Not having a feel for his curveball, Davies threw his bender just 3.5% of the time last year, down from the 15-16% range he’d been accustomed to. His cutter usage was also down, albeit by only a few percentage points. I asked the command-artist what returning to more of a mix will entail.

Come for the consideration of pitches- stay for the story concerning a prominent pitcher and an unexpected visitor.


Monday, March 23, 2020

Sunday Notes: Mariners Prospect Jarred Kelenic Embraces The Art of Hitting

Jarred Kelenic is No. 11 on our 2020 Top 100 Prospects list, and his bat is the main reason why. As Eric Longenhagen wrote in the 20-year-old outfielder’s scouting profile, “[H]e’s been one of the — if not the — best hitters his age from the time scouts began to see him.” The New York Mets selected Kelenic sixth overall in the 2018 draft out of a Waukesha, Wisconsin high school, then shipped him to the Seattle Mariners in the seven-player mega-deal headlined by Robinson Cano.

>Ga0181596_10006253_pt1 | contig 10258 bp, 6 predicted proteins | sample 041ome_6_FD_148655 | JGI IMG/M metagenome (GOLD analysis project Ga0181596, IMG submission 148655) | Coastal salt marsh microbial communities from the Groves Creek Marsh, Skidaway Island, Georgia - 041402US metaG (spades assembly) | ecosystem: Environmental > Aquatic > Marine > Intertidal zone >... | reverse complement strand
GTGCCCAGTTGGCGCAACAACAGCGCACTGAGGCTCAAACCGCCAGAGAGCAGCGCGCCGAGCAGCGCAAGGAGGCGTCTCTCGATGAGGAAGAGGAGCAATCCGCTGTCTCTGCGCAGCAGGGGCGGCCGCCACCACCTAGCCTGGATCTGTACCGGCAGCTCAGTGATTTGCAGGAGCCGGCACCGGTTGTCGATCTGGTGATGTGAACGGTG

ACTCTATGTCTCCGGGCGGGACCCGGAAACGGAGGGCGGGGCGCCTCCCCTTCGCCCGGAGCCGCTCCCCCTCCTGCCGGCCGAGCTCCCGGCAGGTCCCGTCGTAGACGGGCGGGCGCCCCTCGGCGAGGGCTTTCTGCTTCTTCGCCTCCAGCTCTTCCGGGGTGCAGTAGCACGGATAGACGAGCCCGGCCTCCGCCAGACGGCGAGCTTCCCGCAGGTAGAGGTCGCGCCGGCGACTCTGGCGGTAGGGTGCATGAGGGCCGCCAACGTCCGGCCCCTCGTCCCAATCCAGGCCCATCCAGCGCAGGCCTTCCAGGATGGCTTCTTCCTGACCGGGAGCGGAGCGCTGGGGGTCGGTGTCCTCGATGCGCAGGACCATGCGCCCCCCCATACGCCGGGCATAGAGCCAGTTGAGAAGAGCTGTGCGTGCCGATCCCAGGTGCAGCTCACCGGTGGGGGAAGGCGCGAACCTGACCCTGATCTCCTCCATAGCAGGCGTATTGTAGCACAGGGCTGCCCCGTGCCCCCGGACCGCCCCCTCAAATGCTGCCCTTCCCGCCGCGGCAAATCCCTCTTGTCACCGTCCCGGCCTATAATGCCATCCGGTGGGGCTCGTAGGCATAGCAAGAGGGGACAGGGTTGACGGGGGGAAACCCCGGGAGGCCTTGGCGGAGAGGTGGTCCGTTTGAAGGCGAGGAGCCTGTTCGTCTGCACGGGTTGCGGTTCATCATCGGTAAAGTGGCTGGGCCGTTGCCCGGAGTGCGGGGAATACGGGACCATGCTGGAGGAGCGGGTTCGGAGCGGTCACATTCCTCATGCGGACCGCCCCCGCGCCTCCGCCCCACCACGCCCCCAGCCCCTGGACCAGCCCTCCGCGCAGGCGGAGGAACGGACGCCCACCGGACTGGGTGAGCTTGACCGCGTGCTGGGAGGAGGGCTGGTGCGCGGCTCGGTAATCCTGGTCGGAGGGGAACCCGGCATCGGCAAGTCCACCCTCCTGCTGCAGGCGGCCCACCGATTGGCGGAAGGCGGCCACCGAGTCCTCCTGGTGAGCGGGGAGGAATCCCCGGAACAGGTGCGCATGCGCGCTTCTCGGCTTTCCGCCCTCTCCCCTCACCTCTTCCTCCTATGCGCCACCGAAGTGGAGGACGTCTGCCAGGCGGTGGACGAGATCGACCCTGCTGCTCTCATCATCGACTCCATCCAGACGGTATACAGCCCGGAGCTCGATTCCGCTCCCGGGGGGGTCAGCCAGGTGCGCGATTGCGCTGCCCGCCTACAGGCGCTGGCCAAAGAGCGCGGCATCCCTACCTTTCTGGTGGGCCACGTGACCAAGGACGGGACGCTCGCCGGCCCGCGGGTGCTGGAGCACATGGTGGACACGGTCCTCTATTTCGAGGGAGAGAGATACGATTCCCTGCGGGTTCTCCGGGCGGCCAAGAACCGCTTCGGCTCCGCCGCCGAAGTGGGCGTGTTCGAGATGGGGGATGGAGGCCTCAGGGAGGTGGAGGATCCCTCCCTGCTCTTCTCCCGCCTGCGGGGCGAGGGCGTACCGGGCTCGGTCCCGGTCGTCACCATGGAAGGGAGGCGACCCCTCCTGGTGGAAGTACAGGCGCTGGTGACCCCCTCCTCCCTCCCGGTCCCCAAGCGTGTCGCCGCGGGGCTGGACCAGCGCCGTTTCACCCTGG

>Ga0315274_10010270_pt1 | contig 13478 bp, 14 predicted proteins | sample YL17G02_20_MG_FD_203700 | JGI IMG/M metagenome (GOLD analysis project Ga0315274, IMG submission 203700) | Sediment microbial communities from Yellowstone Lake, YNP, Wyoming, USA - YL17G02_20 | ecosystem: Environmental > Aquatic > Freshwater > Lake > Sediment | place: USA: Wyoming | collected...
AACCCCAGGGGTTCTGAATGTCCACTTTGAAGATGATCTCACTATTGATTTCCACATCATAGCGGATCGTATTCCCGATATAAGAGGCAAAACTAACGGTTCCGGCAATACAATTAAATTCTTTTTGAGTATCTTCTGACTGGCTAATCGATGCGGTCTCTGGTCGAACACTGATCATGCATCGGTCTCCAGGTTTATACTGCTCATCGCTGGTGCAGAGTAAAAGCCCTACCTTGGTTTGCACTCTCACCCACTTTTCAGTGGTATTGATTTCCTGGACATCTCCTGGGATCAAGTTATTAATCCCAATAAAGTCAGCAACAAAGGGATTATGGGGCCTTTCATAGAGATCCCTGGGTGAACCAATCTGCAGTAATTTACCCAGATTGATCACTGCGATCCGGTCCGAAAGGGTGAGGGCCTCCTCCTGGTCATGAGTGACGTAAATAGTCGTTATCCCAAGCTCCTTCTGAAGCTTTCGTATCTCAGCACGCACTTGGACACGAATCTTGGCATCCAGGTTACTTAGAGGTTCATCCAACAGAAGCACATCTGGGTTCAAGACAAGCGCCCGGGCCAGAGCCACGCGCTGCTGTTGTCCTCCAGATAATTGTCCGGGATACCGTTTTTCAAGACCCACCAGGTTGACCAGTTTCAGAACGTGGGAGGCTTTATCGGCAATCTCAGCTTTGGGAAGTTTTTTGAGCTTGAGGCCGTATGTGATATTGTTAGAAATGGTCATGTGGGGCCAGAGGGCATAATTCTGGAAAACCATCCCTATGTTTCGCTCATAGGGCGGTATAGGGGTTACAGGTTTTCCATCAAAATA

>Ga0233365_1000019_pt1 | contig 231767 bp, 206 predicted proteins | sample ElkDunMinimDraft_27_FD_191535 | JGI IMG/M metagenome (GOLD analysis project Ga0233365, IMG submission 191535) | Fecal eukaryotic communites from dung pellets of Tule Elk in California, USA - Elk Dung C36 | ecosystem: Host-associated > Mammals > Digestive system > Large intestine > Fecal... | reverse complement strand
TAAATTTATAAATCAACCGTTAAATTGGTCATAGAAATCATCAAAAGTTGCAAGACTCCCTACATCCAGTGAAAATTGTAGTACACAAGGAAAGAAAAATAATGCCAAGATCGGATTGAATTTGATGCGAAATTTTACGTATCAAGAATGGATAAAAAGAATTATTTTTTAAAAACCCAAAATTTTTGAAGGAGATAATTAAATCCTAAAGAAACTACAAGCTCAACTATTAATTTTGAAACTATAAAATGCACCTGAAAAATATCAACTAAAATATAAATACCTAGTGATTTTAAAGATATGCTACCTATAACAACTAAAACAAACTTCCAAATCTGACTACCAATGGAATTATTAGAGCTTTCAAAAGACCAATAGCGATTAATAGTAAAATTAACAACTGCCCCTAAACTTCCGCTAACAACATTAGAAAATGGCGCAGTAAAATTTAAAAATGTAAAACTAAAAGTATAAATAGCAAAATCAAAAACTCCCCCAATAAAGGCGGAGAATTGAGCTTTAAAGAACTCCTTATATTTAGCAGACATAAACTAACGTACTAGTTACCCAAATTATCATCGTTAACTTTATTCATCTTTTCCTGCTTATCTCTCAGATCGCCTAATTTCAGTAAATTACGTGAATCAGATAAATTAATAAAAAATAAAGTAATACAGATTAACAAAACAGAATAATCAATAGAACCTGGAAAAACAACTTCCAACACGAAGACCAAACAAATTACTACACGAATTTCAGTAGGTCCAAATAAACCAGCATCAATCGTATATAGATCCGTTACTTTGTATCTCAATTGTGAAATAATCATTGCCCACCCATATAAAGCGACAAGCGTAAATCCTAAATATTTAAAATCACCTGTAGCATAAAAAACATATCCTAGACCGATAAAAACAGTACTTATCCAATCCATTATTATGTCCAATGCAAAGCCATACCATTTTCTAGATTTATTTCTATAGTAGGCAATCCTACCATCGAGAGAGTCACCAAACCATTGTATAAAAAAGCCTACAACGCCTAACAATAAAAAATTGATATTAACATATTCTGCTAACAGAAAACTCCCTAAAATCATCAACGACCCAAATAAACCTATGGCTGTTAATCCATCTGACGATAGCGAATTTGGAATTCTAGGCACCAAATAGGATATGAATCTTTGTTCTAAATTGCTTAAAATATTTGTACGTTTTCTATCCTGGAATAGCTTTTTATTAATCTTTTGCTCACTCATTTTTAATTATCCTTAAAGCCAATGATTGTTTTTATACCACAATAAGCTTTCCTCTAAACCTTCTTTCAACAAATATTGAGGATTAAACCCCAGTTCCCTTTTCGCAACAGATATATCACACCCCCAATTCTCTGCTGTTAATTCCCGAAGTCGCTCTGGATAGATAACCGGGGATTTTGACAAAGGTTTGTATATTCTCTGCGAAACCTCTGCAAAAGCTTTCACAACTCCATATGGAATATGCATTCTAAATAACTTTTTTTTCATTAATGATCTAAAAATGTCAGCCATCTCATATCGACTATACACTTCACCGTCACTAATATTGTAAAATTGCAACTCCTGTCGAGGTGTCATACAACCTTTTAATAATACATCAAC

Kelenic possesses marquee potential. In 500 plate appearances last year, split between three levels, he slashed a healthy .291/.364/.540, with 23 home runs. Moreover, Kelenic spent the final three weeks in Double-A, a heady accomplishment for a prep-draftee playing in his first full professional season.

I caught up to the fast-tracking youngster two weekends ago as he was taking part in big-league camp. Our conversation began with one of my favorite ice-breaker questions: Do you view hitting as more of an art, or more of a science?

“I think it’s an art,” answered Kellenic. “It’s something that’s developed over time. Kind of like a painting. It takes time to get all of the detail. Hitting is the same way.”

Come for the discussion of prospects- stay for the stories concerning hard-drinking HOFers.


Monday, March 16, 2020

Sunday Notes: MacKenzie Gore is a Power Pitcher Who Doesn’t Hunt Punchouts

What will possibly be the last of these for quite some time: